(Reuters) – Citigroup Inc (C.N) reported a 46% plunge in quarterly profit on Wednesday as the bank set aside nearly $5 billion to prepare for an expected flood of defaults on loans due to a virtual halt in economic activity caused by the coronavirus pandemic.
FILE PHOTO: Workers are seen at Citibank offices in the Canary Wharf financial district in London, Britain, November 17, 2017. REUTERS/Toby Melville
The novel coronavirus outbreak has temporarily shuttered businesses around the globe, put millions out of work in the United States alone and is expected to cause the deepest recession in recent memory.
Citigroup, the most global of the U.S. banks, recorded a $4.89 billion expense to increase its reserves against anticipated losses on loans, primarily from its credit cards because of the rising unemployment.
Lenders with more exposure to unsecured loans like credit cards are more susceptible to hefty writedowns, as credit card delinquencies have historically risen in lockstep with unemployment.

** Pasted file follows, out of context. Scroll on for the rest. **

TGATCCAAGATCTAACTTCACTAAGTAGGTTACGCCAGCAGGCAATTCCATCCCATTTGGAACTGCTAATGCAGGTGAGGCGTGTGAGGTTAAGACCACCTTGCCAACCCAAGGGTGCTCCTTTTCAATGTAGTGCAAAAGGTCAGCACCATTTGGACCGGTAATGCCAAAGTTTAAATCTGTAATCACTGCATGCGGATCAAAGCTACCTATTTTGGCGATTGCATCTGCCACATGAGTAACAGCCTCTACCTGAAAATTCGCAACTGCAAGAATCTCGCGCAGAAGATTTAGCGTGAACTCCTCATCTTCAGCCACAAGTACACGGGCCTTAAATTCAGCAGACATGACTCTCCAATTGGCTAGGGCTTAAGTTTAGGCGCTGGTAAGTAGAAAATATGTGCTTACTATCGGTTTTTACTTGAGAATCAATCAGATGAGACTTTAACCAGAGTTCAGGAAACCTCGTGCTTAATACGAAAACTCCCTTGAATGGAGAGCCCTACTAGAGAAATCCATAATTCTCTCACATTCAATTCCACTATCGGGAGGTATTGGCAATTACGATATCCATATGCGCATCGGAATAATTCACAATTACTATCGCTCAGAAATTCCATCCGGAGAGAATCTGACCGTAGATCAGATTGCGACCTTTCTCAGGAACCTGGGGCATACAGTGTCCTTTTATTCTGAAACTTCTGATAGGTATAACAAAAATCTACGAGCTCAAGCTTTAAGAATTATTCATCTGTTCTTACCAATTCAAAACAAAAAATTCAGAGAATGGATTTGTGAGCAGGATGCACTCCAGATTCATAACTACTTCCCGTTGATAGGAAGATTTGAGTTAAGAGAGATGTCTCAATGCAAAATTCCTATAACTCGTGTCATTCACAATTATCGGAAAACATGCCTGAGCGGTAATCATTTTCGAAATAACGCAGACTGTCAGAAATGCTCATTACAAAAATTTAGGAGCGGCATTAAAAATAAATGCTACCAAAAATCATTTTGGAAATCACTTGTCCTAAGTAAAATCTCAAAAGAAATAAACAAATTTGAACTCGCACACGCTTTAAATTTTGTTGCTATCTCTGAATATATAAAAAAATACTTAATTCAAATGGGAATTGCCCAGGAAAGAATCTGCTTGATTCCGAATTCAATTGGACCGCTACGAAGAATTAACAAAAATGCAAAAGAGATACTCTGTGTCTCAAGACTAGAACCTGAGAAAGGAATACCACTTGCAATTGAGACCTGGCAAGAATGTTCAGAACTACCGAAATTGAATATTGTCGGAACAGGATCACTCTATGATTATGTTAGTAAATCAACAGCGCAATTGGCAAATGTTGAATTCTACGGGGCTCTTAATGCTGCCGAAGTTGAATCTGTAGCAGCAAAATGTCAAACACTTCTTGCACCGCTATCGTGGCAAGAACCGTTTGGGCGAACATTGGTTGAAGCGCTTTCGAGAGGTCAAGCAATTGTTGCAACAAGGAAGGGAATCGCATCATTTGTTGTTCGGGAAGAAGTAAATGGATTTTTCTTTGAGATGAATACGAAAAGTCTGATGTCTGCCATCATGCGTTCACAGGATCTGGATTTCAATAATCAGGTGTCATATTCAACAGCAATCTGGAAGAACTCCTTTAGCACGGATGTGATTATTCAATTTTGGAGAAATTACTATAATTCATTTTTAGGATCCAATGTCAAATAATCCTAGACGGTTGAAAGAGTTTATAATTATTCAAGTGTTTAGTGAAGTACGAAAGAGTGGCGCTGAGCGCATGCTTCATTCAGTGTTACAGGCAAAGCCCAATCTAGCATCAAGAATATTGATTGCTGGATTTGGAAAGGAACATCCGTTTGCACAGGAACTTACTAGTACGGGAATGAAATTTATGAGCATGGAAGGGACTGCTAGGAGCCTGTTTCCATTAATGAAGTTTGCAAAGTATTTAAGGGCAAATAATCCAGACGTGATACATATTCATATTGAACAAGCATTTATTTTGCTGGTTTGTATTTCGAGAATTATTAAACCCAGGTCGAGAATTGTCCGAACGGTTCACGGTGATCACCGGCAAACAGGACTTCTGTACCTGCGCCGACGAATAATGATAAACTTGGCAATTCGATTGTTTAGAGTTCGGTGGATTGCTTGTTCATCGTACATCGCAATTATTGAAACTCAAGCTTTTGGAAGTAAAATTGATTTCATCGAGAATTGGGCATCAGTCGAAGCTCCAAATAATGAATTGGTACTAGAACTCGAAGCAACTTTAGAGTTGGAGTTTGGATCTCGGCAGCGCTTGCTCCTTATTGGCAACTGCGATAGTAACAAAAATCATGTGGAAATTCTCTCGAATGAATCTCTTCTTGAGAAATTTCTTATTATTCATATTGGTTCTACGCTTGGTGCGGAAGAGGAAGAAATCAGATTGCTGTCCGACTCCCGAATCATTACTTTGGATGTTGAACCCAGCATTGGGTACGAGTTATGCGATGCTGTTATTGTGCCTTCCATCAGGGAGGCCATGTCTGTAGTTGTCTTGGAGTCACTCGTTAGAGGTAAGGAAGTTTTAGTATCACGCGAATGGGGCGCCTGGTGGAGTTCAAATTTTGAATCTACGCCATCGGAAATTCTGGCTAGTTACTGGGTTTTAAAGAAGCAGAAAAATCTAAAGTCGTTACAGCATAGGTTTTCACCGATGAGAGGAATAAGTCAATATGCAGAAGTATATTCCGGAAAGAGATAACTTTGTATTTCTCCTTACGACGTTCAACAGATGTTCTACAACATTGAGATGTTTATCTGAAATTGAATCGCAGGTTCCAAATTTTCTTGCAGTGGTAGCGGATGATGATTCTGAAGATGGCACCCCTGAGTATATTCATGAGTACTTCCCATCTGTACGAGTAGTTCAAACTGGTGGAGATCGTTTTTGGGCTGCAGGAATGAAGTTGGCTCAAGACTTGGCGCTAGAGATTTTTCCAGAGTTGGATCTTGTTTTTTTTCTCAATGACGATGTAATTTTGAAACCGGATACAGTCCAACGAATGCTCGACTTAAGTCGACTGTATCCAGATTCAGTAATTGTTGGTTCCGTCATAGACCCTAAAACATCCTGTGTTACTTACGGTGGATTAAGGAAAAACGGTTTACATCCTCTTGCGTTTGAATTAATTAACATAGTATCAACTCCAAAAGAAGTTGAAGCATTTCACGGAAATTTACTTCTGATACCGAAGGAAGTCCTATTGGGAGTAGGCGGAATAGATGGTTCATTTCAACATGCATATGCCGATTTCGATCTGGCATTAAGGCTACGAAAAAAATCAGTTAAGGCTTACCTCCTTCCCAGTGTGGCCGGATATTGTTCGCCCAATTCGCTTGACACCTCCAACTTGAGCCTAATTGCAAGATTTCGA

JPMorgan Chase & Co (JPM.N) said on Tuesday its profit plunged by more than two-thirds from a year earlier mostly because of $7 billion addition to loan loss reserves, half of which were for credit cards.
JPMorgan and Citigroup are the first and third biggest card issuers, respectively, in the United States. Citigroup, unlike JPMorgan, also issues cards under the brand names of retailers including Home Depot (HD.N), Macy’s (M.N) and L.L. Bean.
Citigroup has been leaning on its North America branded cards division to generate the bulk of its consumer banking revenue. The business continued to deliver in the quarter, growing 7% on higher volume.
The blow to earnings was cushioned by higher-than-expected revenue due to a surge in fees as trading desks cashed in on the turbulent markets in February and March. Equities and fixed-income trading each jumped 39% from a year earlier.
Total revenue rose to $20.73 billion, topping Wall Street’s forecast of $19 billion, according to Refinitiv data.
Total net income fell to $2.52 billion, or $1.05 per share, in the quarter ended March 31, from $4.71 billion, or $1.87 per share, a year earlier. Earnings per share were also boosted by a 10% reduction in shares outstanding.
Analysts on average had expected Citigroup to earn $1.04 per share, according to Refinitiv.